In an interview in the Sunday telegraph, Prime Minister Rishi Sunak stated that he has asked the Department for Transport (DfT) to launch a review into the roll out of Low-traffic neighbourhoods (LTNs) seen across various councils due to controversy over their implementation.
The Local Government Association has responded to this, asserting that councils are “best placed to make decisions with communities”.
What are LTNs?
Low-traffic neighbourhoods (LTNs) are residential roads in which bollards, planters or strategic “point closures” allow vehicle access to all addresses in a neighbourhood but reduce through traffic. Along with vehicle barriers, pavement widening, and other measures are also often introduced. This is intended to make streets safer for pedestrians and cyclists as well as reduce air and noise pollution.
Under LTNs, local councils attempt to limit traffic in town and city centres – with drivers often prevented from using quiet residential roads as through-routes and it also encourages the uptake of other modes of transport. However, opponents of the scheme say it has created hotspots of traffic which means people end up spending more time in their car. Other critics have cited supposed issues with emergency services being blocked from certain roads and enhanced problems for disabled people.
The adoption of LTN policies has particularly angered some Conservative MPs who have criticised the measures as attacks on motorists and in recent months, it has emerged as a concern among some on the right of the Conservative Party. Nick Fletcher MP suggested in the Commons earlier this year that traffic control plans being mooted by local councils across the UK were part of an “international socialist concept” which would take away personal liberties.
What did Rishi Sunak say?
Rishi Sunak told the Telegraph that “The vast majority of people in the country use their cars to get around and are dependent on their cars. When I’m lucky enough to get home to North Yorkshire it’s more representative of how most of the country is living, where cars are important.
“I just want to make sure people know that I’m on their side in supporting them to use their cars to do all the things that matter to them” He continued.
In a letter, 43 Conservative MPs and peers called on Mr Sunak to delay the ban on the sale of petrol and diesel cars from the current deadline of 2030 to 2035. The politicians – including former minister Sir Jacob-Rees Mogg and ex-party leader Sir Iain Duncan Smith – called the policy “heavy handed”, and claimed it would do “grave harm to the economy”. The prime minister has insisted he will stick to the 2030 cut-off, but Downing Street confirmed last week that ministers were scrutinising existing pledges “in light of some of the cost of living challenges”.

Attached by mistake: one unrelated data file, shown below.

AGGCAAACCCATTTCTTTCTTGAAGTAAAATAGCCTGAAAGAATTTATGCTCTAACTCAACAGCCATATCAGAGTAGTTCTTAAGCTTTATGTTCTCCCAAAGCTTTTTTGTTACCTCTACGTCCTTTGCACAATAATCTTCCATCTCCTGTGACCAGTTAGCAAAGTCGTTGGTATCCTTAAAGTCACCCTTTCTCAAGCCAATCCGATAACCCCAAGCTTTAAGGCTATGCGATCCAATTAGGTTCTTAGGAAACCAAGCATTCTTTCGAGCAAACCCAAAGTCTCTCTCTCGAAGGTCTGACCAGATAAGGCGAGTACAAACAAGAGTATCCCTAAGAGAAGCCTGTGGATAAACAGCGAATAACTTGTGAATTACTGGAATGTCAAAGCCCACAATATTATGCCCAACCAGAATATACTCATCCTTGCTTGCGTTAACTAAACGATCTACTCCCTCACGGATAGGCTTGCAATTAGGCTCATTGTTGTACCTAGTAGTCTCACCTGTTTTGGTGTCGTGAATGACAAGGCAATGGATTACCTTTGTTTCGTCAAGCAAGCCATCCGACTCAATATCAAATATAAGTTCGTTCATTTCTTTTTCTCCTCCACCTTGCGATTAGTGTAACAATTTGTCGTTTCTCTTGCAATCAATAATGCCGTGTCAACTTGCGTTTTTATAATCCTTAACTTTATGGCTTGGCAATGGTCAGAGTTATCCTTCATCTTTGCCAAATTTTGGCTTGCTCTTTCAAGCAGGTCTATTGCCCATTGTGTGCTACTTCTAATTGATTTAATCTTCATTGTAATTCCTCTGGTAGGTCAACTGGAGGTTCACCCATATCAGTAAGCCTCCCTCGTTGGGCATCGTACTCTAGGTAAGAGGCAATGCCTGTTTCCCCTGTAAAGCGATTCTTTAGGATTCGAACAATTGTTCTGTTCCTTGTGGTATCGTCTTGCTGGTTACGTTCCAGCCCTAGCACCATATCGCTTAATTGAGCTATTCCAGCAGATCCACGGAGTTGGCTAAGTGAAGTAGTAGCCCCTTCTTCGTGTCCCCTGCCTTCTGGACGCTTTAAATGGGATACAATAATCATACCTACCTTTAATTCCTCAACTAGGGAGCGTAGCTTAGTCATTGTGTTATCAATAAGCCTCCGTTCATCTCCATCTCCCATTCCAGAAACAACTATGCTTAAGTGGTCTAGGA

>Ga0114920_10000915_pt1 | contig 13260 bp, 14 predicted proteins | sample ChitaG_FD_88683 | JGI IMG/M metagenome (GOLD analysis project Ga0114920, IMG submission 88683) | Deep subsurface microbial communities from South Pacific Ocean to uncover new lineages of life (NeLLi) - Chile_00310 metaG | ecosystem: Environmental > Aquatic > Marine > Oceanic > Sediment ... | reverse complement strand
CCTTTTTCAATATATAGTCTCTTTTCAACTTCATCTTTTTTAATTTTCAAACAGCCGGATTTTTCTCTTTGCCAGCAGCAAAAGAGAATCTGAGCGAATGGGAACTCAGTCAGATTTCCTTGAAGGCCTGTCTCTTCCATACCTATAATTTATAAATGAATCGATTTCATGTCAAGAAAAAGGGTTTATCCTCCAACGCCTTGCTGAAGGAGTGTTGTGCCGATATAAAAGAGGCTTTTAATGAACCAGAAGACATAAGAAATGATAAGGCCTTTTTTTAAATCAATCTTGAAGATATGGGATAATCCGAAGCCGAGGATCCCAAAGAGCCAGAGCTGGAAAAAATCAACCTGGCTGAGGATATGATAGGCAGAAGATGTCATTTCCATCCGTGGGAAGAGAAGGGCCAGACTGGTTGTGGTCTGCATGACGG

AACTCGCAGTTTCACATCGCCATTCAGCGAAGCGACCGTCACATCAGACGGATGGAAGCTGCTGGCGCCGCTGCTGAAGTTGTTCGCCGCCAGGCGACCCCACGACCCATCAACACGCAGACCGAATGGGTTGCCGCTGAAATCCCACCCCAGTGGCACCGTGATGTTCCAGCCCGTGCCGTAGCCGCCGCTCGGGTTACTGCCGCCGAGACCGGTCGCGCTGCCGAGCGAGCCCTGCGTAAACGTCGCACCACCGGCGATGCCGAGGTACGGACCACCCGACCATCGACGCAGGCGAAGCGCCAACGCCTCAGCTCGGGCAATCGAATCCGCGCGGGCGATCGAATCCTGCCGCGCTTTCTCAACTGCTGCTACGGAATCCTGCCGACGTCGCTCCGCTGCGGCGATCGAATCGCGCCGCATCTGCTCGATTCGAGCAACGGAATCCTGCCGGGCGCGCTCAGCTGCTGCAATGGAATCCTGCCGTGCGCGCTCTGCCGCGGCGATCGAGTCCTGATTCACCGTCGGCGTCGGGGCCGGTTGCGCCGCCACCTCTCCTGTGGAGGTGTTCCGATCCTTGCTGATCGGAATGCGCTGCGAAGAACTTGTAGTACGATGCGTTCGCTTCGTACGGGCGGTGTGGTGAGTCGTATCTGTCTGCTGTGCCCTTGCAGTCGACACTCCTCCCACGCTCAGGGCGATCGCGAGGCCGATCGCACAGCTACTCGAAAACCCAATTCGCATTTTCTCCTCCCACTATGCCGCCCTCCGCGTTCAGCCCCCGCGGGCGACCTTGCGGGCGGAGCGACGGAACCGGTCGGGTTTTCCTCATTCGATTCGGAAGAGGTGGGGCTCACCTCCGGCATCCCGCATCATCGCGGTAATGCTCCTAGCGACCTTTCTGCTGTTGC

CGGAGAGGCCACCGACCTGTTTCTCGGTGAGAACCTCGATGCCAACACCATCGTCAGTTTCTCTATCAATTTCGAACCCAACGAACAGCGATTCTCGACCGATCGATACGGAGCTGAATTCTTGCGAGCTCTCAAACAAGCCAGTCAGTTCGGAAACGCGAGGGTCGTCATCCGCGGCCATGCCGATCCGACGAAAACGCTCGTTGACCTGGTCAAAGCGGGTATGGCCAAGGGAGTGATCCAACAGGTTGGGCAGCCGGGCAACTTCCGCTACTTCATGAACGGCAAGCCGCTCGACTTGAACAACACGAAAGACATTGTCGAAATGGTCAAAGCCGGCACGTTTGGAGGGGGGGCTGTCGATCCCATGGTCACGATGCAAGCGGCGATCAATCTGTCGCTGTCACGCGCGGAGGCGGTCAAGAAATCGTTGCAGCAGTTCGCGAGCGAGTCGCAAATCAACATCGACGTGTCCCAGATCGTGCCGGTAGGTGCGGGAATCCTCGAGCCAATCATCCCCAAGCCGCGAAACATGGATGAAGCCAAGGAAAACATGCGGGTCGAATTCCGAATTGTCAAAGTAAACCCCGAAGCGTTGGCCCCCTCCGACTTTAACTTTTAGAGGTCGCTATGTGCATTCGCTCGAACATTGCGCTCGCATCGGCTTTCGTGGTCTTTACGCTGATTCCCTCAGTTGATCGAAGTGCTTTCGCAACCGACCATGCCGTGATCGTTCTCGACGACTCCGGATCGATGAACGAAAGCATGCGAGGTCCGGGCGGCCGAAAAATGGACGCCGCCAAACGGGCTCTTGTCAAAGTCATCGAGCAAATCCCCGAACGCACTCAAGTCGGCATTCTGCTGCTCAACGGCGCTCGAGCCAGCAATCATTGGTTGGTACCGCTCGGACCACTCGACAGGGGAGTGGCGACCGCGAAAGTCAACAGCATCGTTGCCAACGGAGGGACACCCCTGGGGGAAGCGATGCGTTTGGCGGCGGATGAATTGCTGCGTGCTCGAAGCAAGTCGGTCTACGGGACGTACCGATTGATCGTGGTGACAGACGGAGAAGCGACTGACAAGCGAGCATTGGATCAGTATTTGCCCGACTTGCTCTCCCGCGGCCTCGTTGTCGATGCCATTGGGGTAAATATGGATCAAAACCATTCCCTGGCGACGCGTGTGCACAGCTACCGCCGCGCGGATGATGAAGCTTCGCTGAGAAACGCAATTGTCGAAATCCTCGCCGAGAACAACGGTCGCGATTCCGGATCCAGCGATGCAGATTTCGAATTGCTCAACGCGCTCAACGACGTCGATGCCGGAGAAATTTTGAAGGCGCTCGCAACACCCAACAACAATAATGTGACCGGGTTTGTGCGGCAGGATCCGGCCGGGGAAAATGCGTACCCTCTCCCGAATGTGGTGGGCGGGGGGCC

Responding to reports the Prime Minister has ordered a review of Low Traffic Neighbourhoods, Cllr Linda Taylor, Local Government Association transport spokesperson, said:
“Councils are on the side of all road users and residents, and are working hard to tackle congestion, make our air cleaner and improve the quality of life in their communities. We want to work with government to achieve this.
‘It is important that we consult with all residents and businesses to find the best solutions to ease congestion and improve air quality for everyone.
“However, it is councils who are best placed to make decisions with their communities in improving the lives of people and businesses. As democratic organisations they continually review all kinds of services and schemes based on local circumstances. Therefore, a national review is unnecessary.
“Only with long-term certainty of funding and consistency of government policy can councils invest confidently in transport schemes and help meet the Government’s own target of 50 per cent of urban journeys being walked, wheeled or cycled by 2030.”
The Labour Party’s response mirrors that of the LGA, asserting that it should be for local communities to decide.
Debates over council traffic plans are far from new but it is no surprise that Sunak’s appeal to motorists and car owners comes after the Conservatives’ narrow victory in the Uxbridge and Ruislip by-election earlier this month, which saw the Conservative candidate tap into local concerns about the expansion of London’s ultra-low emissions zone (ULEZ).
Overall, councils need to find ways to reduce emissions in their communities to meet international carbon reduction commitments. Many of the criticisms of LTNs have also been disproved but it remains vital that councils bring their communities with them, by demonstrating the value that such programmes bring to not only air quality, but the future of our planet and our health.